Released Pair Still Suspects In Attack

Authorities said they will continue to pursue two Sam Rainsy Party members suspected in the 1998 Siem Reap rocket attack but released Monday after court officials determined there was not enough evidence to take the case to trial.

Hour Sareth, the military intelligence research unit’s deputy director, said Tuesday that he has enough evidence against Mong Davuth and Kong Bun Heang to keep them in custody, calling his investigation “70 percent complete” but declining to say what that evidence was.

The pair, who were arrested last September, were released from military prison on Monday, just days before the end of the six-month pre-trial detention period allowed by law.

“I do not agree with the court’s decision to release [Mong Davuth and Kong Bun Heang]

….We are still watching them,” Hour Sareth said Tuesday.

Though they are currently free, charges against the pair that they tried to assassinate Prime Mini­ster Hun Sen have not been dropped, according to military court judge Ney Thol.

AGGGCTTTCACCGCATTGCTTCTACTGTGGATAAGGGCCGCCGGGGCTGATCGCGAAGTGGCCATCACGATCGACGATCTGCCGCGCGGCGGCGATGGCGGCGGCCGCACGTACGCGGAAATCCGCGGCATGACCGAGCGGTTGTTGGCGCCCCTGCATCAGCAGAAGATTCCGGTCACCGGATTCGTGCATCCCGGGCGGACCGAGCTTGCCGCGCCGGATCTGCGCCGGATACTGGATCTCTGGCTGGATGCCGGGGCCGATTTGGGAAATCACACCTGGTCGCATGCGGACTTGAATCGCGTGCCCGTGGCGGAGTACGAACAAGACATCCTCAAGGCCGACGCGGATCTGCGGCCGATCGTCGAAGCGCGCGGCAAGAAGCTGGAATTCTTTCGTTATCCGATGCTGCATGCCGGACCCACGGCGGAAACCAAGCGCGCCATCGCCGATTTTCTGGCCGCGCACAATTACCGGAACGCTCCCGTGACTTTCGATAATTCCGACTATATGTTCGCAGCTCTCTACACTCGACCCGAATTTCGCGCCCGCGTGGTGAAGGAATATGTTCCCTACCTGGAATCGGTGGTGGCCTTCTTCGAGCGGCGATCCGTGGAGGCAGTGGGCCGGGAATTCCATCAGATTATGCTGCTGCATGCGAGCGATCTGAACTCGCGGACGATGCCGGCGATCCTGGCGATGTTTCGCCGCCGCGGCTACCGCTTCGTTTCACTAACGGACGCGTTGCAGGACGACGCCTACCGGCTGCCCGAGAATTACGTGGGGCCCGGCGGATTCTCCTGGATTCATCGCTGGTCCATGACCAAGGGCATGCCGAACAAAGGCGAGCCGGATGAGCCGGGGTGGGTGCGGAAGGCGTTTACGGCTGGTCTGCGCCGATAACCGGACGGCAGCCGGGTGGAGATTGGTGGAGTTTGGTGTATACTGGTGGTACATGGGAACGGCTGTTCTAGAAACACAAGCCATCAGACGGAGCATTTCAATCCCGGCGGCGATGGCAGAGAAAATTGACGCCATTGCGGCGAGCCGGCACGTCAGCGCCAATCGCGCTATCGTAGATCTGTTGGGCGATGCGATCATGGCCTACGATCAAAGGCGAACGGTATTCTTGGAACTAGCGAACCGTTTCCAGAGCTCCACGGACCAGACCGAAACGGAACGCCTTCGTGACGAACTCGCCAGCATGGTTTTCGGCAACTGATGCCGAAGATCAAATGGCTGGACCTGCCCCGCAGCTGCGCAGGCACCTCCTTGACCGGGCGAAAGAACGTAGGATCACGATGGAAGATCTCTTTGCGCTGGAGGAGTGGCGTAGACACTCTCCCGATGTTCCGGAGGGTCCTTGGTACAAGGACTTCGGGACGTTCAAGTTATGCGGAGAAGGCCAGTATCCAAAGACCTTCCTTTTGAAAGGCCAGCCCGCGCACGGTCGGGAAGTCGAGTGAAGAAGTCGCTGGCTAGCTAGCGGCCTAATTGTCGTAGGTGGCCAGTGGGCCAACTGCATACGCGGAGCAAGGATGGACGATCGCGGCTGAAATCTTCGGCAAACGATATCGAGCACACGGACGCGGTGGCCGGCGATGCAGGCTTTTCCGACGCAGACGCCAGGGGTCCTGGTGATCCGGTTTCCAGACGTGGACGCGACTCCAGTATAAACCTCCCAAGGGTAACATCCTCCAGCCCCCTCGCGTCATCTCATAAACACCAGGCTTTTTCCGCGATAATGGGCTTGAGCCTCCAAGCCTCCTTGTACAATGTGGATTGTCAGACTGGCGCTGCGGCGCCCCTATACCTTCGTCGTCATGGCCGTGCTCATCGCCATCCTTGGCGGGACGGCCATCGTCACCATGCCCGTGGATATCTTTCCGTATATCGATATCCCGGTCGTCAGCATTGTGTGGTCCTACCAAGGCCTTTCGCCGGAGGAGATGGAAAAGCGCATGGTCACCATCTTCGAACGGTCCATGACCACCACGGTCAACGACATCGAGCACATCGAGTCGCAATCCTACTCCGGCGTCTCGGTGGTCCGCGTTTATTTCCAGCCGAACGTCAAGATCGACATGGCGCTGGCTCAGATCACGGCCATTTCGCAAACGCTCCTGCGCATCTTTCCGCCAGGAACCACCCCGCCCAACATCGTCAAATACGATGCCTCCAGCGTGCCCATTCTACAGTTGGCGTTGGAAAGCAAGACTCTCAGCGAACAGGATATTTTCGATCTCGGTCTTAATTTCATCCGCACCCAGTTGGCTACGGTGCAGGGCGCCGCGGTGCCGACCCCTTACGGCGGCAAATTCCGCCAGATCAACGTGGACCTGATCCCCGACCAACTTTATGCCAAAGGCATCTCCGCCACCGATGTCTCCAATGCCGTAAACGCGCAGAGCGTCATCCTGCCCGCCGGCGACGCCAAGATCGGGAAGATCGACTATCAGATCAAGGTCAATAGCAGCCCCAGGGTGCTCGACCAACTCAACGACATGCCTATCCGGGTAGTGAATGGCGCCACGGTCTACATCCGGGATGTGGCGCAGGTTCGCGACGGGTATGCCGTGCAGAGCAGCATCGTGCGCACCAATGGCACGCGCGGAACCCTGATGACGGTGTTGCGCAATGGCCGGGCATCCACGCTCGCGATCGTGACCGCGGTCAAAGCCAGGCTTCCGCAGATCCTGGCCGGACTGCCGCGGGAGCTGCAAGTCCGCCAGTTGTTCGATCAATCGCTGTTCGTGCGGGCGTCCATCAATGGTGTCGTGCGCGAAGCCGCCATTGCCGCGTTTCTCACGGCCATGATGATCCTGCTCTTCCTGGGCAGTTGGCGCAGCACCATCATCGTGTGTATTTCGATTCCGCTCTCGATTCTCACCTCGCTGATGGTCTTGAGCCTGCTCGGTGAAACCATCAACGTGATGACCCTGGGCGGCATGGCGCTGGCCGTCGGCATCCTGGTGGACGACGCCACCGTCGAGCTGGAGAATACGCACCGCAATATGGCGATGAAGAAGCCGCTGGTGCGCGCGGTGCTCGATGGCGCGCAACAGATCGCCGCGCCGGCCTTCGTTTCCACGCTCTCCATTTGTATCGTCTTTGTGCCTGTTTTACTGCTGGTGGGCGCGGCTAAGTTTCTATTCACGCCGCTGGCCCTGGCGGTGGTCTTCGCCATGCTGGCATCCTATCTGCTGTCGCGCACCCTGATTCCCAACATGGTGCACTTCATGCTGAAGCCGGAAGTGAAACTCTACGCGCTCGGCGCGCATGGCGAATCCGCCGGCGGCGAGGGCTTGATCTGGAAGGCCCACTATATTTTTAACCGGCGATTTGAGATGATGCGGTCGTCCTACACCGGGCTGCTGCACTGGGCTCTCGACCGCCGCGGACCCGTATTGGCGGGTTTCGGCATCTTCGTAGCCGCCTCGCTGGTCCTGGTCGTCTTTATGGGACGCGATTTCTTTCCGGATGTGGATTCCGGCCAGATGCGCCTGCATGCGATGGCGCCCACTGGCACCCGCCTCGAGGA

They could face rearrest if additional evidence is found that implicates them in the attack, Ney Thol said only hours after Mong Davuth and Kong Bun Heang were driven quietly from prison to their lawyer’s house Monday.

Hour Sareth also said an in­creasingly strong case is being built against a third opposition party member now jailed in Thailand for immigration law violations.

Sok Yeoun fled across the border shortly after he became a suspect in the attack late last year. The Cambodian government has engaged in its first-ever extradition talks with Thailand to bring him back, though no recent decision has been made by the Thais on the case.

Though Hour Sareth claims to have a videotaped confession from Sok Yeoun, both human rights workers and opposition party members have dismissed this as being coerced.

They have also been generally critical of Hour Sareth’s total evidence in the case—de­scribed by him as more recorded confessions and Sam Rainsy Party documents detailing the attack.

It remains unclear who ordered the release of Mong Davuth and Kong Bun Heang, though Sam Rainsy Party members and human rights workers maintain it was more a cosmetic gesture made by high government officials rather than the courts.

Anticipating heavy international scrutiny of the country’s judicial system with the approach of the Khmer Rouge trial, officials are merely using the release as leverage for a more Cambodian-controlled prosecution of former Khmer Rouge leaders, an opposition party official said.

“They are trying to show that the courts are independent but already [the judiciary’s] reputation has been damaged,” said Sam Rainsy Party Treasurer Yim Sovann.

“The case…is very well-known.”

 

 

 

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